Shattering stereotypes is nothing new for members of Black Girls Run.
Recently, Black Girls Run groups from Baton Rouge and New Orleans traveled to Atlanta to join nearly 4,000 other runners from across the country for the Inaugural Black Girls RUN!/Drive to End Hunger 5K & 10K and National Conference the weekend of Sept. 14 through Sept. 16.
“Nobody there looked like a runner,” said Eileen Johnson-Winfrey of Lafayette who runs with a Black Girls Run group in Baton Rouge. “But everybody ran.”
“We had black women in their late 50s and 60s doing 8-minute miles, which is almost unheard of when we speak about the black community.”
The organization, which was formed in 2009, aims to combat the obesity epidemic in the African-American community particularly among women by encouraging healthy and active lifestyles in an effort to reduce their risk of heart disease, diabetes and other diseases associated with sedentary living. The Centers for Disease Control cite the rate of overweight or obese African-American women at 80 percent.
Johnson-Winfrey decided she wanted to escape from that category. At one point, before joining Black Girls Run, she weighed more than 400 pounds. She began exercising and dropped her weight to around 250 pounds but still had yet to run. Then one occurrence changed that. Her dad became gravely ill of a lung infection, yet he lived longer than doctors expected.
“I got to spend three extra months with my dad because his heart was so strong. And my dad was a runner,” she said. “That really inspired me to pick it (running) up.”
Her father died in 2011, and she joined Black Girls Run in October 2011.
Johnson-Winfrey traveled to the Black Girls Run race in Atlanta, and said she listened to women give testimonials about how their blood pressure pill dosages had been cut in half and others say they were able to stop taking insulin because they started living more active lives.
Ernise Singleton of Baton Rouge and Black Girls Run, who joined the group in August 2011, also attended the race and expo running in the 10k. She said 26 women from Baton Rouge went to the event. “For many of them, it was their first 5k or first 10k,” Singleton said.
Singleton said she enjoyed seeing those women who were participating in their first races receive their medals and be able to share their accomplishments with a group. “When I did my first one (race), I didn’t have anyone. It was just me. I didn’t have any support system.”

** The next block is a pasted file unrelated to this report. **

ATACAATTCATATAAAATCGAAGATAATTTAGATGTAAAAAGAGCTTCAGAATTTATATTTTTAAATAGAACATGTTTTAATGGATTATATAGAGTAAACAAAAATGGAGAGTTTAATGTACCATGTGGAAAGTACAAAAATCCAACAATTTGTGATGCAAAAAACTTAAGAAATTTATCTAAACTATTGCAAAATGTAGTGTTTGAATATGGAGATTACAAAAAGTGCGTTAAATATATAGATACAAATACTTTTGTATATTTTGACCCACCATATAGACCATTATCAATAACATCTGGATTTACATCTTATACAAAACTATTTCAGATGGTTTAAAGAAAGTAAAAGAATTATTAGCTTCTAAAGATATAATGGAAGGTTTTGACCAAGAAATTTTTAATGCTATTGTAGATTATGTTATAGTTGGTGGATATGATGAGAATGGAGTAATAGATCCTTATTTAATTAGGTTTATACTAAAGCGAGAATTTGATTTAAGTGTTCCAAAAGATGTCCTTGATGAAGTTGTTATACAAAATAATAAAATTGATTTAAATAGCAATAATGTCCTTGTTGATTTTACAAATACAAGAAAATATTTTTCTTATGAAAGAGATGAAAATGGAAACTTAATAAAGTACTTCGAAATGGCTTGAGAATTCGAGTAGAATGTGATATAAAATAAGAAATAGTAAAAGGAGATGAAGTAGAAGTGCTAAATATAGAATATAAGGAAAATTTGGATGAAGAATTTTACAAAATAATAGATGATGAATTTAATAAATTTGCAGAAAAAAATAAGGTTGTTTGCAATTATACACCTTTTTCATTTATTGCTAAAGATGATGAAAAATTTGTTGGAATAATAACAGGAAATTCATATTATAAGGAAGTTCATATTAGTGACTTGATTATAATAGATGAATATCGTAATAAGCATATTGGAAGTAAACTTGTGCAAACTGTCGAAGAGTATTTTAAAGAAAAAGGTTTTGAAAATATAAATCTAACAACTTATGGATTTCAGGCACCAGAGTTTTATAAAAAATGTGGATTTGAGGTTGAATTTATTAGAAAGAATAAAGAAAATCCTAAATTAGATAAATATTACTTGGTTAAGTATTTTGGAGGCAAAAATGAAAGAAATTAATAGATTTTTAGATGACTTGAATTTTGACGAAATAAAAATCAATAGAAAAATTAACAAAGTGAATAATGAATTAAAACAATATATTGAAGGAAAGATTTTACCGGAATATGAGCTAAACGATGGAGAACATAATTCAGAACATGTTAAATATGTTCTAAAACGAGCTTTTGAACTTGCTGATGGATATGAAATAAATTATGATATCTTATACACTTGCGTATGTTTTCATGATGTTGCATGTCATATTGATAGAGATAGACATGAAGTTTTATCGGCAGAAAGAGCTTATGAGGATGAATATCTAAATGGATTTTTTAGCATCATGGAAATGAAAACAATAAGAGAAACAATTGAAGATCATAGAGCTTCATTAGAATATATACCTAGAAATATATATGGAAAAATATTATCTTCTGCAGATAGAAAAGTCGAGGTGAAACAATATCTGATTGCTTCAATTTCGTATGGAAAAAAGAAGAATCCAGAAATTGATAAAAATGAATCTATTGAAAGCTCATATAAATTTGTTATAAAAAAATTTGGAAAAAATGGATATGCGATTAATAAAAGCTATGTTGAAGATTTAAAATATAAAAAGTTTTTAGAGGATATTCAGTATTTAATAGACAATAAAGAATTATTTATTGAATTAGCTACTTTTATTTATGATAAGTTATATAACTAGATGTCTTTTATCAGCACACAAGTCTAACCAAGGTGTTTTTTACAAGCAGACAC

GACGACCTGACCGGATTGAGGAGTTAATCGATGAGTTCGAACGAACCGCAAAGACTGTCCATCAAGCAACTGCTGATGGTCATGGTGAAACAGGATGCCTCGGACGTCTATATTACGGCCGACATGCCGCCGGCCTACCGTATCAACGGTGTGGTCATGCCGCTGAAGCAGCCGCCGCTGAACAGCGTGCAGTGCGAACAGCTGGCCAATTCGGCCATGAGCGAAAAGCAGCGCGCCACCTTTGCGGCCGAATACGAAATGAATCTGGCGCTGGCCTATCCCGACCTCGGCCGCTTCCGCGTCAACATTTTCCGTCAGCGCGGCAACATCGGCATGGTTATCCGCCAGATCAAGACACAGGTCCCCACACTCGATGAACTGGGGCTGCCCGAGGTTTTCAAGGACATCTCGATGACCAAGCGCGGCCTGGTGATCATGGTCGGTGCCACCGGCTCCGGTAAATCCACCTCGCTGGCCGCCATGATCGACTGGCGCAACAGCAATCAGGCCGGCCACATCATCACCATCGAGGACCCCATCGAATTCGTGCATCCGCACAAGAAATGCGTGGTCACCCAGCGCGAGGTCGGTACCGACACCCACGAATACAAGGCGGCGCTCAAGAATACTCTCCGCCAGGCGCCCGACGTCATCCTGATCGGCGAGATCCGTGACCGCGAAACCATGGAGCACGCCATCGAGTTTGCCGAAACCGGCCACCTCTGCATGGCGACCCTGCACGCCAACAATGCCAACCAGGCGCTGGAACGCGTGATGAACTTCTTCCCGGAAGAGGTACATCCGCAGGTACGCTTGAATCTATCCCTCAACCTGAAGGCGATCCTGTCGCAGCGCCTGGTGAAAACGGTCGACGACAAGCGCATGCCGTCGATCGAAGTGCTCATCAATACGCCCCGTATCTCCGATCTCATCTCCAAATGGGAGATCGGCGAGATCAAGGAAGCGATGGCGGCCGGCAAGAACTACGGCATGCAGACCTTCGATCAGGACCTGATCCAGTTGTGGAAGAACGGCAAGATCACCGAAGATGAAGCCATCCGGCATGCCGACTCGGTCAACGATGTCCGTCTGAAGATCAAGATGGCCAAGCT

Singleton says she remembers feeling great after finishing her first race several years ago, but said she would have felt even better if she had the support group she has now.
Similarly to Johnson-Winfrey, Singleton said after she lost about 60 pounds from being on Weight Watchers and working with a personal trainer, she hit a plateau and struggled to keep losing weight. So she signed up for a boot camp where she was supposed to finish a mile the first day out. Over a six-week period, she went from not running at all to being able to run/walk a mile, shaving five minutes off her time.
At the race in Atlanta, Johnson-Winfrey said the contingent from Louisiana played the Run Louisiana song during its warm-up, and she says that made her proud to represent the state.
Despite its name, Black Girls Run is in no way an exclusive group, Johnson-Winfrey says. “A lot of our members are actually white, which I think is hilarious.”
Singleton said she likes how encouraging the group is to runners or walkers at any level making sure someone in the group has a partner with them at all times during runs. “One of the missions of Black Girls Run is no woman left behind,” she said.
Both Johnson-Winfrey and Singleton say they hope more African-American women try running and experience the benefits they have gained from it.
Johnson-Winfrey’s message for someone contemplating taking up running is simple. “Quit thinking and actually do it.”
Singleton says Black Girls Run groups meet in different places throughout the Baton Rouge area every evening.
Anyone interested in learning more about Black Girls Run can visit http://www.blackgirlsrun.com/. Those looking to join a local group should check out the Black Girls Run groups in Baton Rouge or New Orleans on Facebook.
By Zachary Fitzgerald